I’ve successfully attained a work placement observing the orthopaedic department at Bradford Royal Infirmary. The placement starts from 12th December ending on 16th December. This is my first work experience at a hospital/medicinal work setting so I’m ecstatic. This will be a valuable experience which will contribute into verifying whether or not I want a career in medicine and what type of career in medicine I want.
In the morning I was in a clinical setting with a knees specialist checking patients after they had surgery. Most patients are either young who had injured themselves playing sports or they are senior and have had it removed for arthritis or other degenerative illnesses. Once the patient has been seen and dismissed the consultant records what he has heard and observed also what the next step will be on a dictaphone. This is so that it can be sent to be typed up for record and for protection against any future law cases. Whilst I was sitting in the appointments I saw the removal of stitches and the consultant explained to me there is two tendons – ACL and PCL – when one is thin and weak the other will adapt to become larger and stronger.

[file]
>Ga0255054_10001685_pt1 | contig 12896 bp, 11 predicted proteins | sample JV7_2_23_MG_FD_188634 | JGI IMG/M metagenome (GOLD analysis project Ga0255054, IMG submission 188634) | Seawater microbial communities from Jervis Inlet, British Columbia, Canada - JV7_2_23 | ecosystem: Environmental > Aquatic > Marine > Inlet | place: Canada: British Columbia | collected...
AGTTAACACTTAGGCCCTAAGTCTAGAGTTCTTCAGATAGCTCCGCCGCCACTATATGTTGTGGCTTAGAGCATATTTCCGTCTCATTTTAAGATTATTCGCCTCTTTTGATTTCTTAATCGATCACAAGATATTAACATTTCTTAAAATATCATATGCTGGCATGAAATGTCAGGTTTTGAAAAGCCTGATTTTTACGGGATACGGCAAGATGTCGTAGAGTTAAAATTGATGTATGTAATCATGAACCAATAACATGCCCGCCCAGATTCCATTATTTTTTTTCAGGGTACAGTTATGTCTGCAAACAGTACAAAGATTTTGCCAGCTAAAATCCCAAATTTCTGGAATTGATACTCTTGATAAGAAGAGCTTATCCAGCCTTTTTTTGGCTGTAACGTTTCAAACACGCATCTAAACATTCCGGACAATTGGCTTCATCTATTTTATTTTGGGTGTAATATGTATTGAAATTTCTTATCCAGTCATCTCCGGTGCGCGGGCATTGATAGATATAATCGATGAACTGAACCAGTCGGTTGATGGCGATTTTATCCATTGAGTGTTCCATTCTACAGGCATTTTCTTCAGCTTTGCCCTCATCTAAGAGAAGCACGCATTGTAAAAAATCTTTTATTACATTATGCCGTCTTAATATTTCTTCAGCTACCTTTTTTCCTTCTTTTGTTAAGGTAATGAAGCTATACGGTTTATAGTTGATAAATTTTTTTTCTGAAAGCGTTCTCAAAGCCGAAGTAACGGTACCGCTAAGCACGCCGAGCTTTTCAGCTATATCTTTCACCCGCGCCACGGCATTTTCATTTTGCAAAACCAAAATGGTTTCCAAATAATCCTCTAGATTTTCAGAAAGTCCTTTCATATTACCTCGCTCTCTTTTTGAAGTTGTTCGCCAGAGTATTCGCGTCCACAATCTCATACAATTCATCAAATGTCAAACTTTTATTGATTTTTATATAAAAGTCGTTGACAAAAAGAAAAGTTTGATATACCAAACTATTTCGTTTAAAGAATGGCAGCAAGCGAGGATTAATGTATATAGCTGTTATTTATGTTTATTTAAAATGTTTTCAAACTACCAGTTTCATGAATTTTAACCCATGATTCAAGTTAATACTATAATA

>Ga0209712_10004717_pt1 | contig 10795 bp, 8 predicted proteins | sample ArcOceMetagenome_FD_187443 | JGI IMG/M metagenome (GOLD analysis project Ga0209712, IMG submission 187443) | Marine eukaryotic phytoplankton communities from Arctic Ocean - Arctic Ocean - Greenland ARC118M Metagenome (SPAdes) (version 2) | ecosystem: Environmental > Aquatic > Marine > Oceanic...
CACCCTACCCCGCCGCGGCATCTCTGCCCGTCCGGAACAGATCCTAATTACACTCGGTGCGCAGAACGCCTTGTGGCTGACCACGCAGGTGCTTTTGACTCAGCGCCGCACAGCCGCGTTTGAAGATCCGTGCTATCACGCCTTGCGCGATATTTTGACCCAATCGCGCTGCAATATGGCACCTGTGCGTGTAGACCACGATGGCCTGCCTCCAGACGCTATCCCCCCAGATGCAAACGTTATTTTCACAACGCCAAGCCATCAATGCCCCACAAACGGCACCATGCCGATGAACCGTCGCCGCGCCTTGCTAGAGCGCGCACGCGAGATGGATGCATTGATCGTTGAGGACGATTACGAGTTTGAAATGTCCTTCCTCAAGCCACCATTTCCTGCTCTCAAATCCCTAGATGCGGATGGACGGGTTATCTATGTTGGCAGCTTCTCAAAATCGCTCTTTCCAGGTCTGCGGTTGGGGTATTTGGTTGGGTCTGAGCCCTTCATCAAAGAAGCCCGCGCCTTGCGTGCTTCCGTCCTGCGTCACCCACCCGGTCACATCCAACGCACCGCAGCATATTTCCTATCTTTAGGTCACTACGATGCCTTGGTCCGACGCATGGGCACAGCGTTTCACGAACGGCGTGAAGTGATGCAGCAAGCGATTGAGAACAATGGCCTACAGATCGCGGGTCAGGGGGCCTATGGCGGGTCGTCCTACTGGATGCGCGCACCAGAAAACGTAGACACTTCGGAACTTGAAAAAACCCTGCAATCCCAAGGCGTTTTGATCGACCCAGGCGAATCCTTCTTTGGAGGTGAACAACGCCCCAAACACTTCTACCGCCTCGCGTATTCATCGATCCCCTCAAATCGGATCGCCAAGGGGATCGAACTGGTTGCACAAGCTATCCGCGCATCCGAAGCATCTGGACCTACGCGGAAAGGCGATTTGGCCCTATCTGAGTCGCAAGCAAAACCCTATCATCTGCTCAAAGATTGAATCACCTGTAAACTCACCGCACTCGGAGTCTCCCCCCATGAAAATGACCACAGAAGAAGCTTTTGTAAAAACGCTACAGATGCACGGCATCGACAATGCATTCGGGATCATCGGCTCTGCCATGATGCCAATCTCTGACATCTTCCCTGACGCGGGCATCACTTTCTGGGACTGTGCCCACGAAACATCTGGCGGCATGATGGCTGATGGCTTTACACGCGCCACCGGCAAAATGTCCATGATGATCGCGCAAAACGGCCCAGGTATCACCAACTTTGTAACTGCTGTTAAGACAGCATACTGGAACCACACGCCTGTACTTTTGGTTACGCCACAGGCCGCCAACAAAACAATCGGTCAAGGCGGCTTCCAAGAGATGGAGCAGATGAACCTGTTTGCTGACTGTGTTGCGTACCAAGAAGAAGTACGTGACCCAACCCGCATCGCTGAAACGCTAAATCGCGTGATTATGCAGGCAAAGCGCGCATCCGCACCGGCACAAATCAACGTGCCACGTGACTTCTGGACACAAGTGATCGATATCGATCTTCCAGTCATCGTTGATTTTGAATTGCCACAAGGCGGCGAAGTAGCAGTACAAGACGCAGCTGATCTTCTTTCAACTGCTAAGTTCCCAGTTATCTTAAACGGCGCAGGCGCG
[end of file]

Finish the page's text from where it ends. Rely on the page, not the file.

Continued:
The health assistant sorts the notes, giving the right notes to the consultant at the right time. She checked in the patients in the waiting room and called them into the examination room. She said her work-life balance is great as she’s able to spend the evenings with her son. She loves working at the orthopaedic ward at the Bradford Royal Infirmary because of the relationships between the other staff as well as the doctors.
During the afternoon I was in the plaster room. It wasn’t very busy that afternoon but there were a few patients. Most of these patients were for arm injuries. I watch a patient get the cast that needs cold water for it to loosen up and be used. Since it wasn’t very busy a nurse put a cast on my arm that needs hot water. He only put the plaster on one side, depending where the injury is so when it comes to take it off, the cast can be cut open on the other side. Many patients come in thinking that a fracture means a small break or crack but in actual fact it just means that it’s broken regardless of its depth.